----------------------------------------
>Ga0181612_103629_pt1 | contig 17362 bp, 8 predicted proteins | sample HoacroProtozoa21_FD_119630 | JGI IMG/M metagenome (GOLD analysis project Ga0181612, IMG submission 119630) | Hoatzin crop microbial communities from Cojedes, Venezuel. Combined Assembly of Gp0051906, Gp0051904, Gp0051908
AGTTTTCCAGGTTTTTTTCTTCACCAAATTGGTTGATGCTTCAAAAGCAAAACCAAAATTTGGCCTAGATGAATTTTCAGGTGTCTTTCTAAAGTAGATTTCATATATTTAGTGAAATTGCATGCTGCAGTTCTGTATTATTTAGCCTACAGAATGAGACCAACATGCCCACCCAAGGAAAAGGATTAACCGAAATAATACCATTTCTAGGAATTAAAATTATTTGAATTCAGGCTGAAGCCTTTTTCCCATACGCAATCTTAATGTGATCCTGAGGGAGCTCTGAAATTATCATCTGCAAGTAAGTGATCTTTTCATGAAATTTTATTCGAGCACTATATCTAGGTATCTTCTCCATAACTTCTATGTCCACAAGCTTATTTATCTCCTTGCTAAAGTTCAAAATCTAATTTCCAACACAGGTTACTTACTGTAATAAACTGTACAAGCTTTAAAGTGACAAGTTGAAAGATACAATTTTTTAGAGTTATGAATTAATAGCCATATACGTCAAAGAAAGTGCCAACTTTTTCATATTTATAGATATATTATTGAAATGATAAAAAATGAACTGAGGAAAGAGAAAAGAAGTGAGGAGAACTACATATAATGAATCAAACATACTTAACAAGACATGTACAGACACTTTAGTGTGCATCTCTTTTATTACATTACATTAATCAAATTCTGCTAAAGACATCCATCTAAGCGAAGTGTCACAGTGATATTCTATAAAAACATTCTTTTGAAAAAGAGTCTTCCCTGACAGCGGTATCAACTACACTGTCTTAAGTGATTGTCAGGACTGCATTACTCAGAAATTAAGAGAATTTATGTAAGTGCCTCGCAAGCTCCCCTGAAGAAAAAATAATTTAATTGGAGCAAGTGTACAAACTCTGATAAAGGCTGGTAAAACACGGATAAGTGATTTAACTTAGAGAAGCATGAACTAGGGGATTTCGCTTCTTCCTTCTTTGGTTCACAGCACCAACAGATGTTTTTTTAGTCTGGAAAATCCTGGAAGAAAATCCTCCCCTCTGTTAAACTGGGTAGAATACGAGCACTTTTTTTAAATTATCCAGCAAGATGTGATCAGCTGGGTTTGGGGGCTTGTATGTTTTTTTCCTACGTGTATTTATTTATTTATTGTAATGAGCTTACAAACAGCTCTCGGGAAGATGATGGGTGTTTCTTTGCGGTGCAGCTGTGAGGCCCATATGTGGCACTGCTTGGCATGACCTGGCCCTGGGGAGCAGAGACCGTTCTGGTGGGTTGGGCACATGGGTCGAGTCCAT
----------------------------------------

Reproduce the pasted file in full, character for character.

>Ga0181612_103629_pt1 | contig 17362 bp, 8 predicted proteins | sample HoacroProtozoa21_FD_119630 | JGI IMG/M metagenome (GOLD analysis project Ga0181612, IMG submission 119630) | Hoatzin crop microbial communities from Cojedes, Venezuel. Combined Assembly of Gp0051906, Gp0051904, Gp0051908
AGTTTTCCAGGTTTTTTTCTTCACCAAATTGGTTGATGCTTCAAAAGCAAAACCAAAATTTGGCCTAGATGAATTTTCAGGTGTCTTTCTAAAGTAGATTTCATATATTTAGTGAAATTGCATGCTGCAGTTCTGTATTATTTAGCCTACAGAATGAGACCAACATGCCCACCCAAGGAAAAGGATTAACCGAAATAATACCATTTCTAGGAATTAAAATTATTTGAATTCAGGCTGAAGCCTTTTTCCCATACGCAATCTTAATGTGATCCTGAGGGAGCTCTGAAATTATCATCTGCAAGTAAGTGATCTTTTCATGAAATTTTATTCGAGCACTATATCTAGGTATCTTCTCCATAACTTCTATGTCCACAAGCTTATTTATCTCCTTGCTAAAGTTCAAAATCTAATTTCCAACACAGGTTACTTACTGTAATAAACTGTACAAGCTTTAAAGTGACAAGTTGAAAGATACAATTTTTTAGAGTTATGAATTAATAGCCATATACGTCAAAGAAAGTGCCAACTTTTTCATATTTATAGATATATTATTGAAATGATAAAAAATGAACTGAGGAAAGAGAAAAGAAGTGAGGAGAACTACATATAATGAATCAAACATACTTAACAAGACATGTACAGACACTTTAGTGTGCATCTCTTTTATTACATTACATTAATCAAATTCTGCTAAAGACATCCATCTAAGCGAAGTGTCACAGTGATATTCTATAAAAACATTCTTTTGAAAAAGAGTCTTCCCTGACAGCGGTATCAACTACACTGTCTTAAGTGATTGTCAGGACTGCATTACTCAGAAATTAAGAGAATTTATGTAAGTGCCTCGCAAGCTCCCCTGAAGAAAAAATAATTTAATTGGAGCAAGTGTACAAACTCTGATAAAGGCTGGTAAAACACGGATAAGTGATTTAACTTAGAGAAGCATGAACTAGGGGATTTCGCTTCTTCCTTCTTTGGTTCACAGCACCAACAGATGTTTTTTTAGTCTGGAAAATCCTGGAAGAAAATCCTCCCCTCTGTTAAACTGGGTAGAATACGAGCACTTTTTTTAAATTATCCAGCAAGATGTGATCAGCTGGGTTTGGGGGCTTGTATGTTTTTTTCCTACGTGTATTTATTTATTTATTGTAATGAGCTTACAAACAGCTCTCGGGAAGATGATGGGTGTTTCTTTGCGGTGCAGCTGTGAGGCCCATATGTGGCACTGCTTGGCATGACCTGGCCCTGGGGAGCAGAGACCGTTCTGGTGGGTTGGGCACATGGGTCGAGTCCAT